Year : 2012  |  Volume : 54  |  Issue : 1  |  Page : 91-

Psychiatric and physical morbidity in an urban geriatric population - Some issues


Supriya Agarwal, Om Prakash 
 Department of Psychiatry, Institute of Human Behaviour and Allied Sciences (IHBAS), Dilshad Garden, Delhi, India

Correspondence Address:
Supriya Agarwal
Department of Psychiatry, Institute of Human Behaviour and Allied Sciences (IHBAS), Dilshad Garden, Delhi
India




How to cite this article:
Agarwal S, Prakash O. Psychiatric and physical morbidity in an urban geriatric population - Some issues.Indian J Psychiatry 2012;54:91-91


How to cite this URL:
Agarwal S, Prakash O. Psychiatric and physical morbidity in an urban geriatric population - Some issues. Indian J Psychiatry [serial online] 2012 [cited 2020 Oct 31 ];54:91-91
Available from: https://www.indianjpsychiatry.org/text.asp?2012/54/1/91/94656


Full Text

Sir,

Seby et al. [1] attempt to explore mental and physical health of elderly population is commendable. The study is very important as geriatric population is gradually rising over past decades, and thus the need of being aware of issues related to geriatric population has become quite necessary for every mental health professional. [2],[3]

The authors failed to establish the association of physical illness with the mental illness due to small sample size. However, some concerns regarding the study persist. The points that appear in the discussion section should be cautiously judged with respect to the results obtained. Some clinical findings and the results are extrapolated and cannot be generalized e.g. the discussion about visual impairment in alcoholic elderly based on a single alcohol dependent patient. Moreover, there is a felt need to provide details regarding method of exploring physical illness, especially rheumatic heart disease (RHD), and any physical investigations or physician's help taken for doing so. There are some typographic errors that appear in the article, for example, [Table 5] [1] suggested that RHD was more common in depressive patients (6) as compared to dementia patients (3).However, the authors reported in results that RHD was more common in the dementia patients.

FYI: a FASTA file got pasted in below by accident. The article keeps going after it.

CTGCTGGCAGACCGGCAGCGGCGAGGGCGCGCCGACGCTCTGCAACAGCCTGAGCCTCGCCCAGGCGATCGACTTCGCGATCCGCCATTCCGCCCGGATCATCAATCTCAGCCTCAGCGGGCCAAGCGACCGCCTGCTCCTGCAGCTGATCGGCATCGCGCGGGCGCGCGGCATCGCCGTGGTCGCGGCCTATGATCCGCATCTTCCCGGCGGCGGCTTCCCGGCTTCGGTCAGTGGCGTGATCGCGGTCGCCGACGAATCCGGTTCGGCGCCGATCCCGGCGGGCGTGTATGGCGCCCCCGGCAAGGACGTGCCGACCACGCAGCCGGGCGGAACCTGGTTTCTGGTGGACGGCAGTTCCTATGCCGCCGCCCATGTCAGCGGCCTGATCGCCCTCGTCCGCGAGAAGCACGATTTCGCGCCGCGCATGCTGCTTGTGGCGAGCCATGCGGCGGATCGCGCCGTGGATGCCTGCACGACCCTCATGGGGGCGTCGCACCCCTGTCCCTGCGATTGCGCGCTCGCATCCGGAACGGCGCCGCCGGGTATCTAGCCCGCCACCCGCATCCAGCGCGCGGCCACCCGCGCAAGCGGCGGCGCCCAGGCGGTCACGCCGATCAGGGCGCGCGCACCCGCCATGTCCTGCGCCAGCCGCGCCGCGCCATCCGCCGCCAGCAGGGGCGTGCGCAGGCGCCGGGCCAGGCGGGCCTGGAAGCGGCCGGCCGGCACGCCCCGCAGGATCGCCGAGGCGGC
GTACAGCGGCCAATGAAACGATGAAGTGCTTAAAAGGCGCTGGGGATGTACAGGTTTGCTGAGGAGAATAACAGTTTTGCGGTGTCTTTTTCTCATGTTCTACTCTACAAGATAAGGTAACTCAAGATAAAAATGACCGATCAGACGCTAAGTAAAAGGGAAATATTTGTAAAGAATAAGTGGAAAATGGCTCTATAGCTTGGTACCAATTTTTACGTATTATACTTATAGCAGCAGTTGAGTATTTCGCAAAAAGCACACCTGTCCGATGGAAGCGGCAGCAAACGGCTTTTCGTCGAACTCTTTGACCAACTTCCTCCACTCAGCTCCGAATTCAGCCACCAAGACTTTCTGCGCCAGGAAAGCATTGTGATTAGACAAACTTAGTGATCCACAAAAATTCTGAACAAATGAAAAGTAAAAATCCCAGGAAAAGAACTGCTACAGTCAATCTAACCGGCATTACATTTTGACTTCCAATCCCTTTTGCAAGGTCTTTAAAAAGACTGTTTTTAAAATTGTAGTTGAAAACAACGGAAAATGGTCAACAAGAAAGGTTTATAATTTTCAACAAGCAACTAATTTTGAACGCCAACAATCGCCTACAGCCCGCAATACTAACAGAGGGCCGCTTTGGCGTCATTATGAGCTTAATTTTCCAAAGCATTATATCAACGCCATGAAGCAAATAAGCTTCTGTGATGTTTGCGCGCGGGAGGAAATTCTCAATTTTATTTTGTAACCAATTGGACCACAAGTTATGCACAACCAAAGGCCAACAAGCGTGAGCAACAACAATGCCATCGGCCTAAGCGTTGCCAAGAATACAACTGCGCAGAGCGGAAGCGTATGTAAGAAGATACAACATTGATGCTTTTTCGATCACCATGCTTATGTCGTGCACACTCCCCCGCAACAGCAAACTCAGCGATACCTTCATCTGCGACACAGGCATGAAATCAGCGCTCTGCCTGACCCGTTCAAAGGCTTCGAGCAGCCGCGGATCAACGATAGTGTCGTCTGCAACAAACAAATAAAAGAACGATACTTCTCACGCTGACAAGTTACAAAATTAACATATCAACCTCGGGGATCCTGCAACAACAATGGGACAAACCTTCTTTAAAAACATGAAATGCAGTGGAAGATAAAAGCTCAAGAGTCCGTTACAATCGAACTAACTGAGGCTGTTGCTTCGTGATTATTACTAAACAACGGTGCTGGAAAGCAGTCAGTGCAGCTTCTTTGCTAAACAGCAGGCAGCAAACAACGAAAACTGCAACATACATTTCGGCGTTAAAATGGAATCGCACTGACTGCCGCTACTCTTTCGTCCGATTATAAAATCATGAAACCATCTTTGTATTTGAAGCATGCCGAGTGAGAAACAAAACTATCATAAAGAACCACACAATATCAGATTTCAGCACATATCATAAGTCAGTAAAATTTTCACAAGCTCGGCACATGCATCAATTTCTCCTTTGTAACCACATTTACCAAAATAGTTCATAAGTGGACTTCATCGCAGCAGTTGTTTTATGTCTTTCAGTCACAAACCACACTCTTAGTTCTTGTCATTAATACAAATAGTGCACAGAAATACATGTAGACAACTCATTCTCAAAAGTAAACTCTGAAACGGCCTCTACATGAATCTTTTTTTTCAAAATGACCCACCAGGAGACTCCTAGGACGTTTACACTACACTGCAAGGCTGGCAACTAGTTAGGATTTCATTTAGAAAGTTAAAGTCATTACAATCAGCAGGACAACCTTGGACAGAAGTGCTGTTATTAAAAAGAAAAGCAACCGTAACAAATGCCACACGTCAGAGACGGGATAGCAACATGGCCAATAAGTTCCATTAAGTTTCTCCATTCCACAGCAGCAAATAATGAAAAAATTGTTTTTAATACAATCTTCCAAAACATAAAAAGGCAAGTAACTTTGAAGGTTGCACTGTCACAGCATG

The authors used valid instruments in this vulnerable population, such as 15-item version of geriatric depression scale (GDS-15) (th http://www.stanford.edu/~yesavage/GDS.html) that is considered to be a suitable instrument to diagnose depression in the medical elderly population. [4] From the article, it seems difficult to understand the various components of GDS-15 like generalized anxiety scale, phobic scale, and panic scale (page 122, para 5 right) which seem to be separate tools altogether. In methodology, the authors missed to mention training and inter-rater reliability of social workers or assessors employed to recruit the study subjects.

Nevertheless, the authors tried well to evaluate the co-morbidities in urban geriatric population. Undoubtedly, there is a need of more well-designed studies in this neglected area.

References

1Seby K, Chaudhury S, Chakraborty R. Prevalence of psychiatric and physical morbidity in an urban geriatric population. Indian J Psychiatry 2011;53:121-7.
2Prakash O, Gupta LN, Singh VB, Singhal AK, Verma KK. Profile of psychiatric disorders and life events in medically ill elderly: Experiences from geriatric clinic in Northern India. Int J Geriatr Psychiatry 2007;22:1101-5.
3Tiwari SC, Tripathi RK, Kumar A. Applicability of the Mini-mental State Examination (MMSE) and the Hindi Mental State Examination (HMSE) to the urban elderly in India: A pilot study. Int Psychogeriatr 2009;21:123-8.
4Prakash O, Gupta LN, Singh VB, Nagrajarao N. Applicability of 15-item Geriatric Depression Scale to detect depression in elderly medical outpatients. Asian J Psychiatry 2009;2:63-5.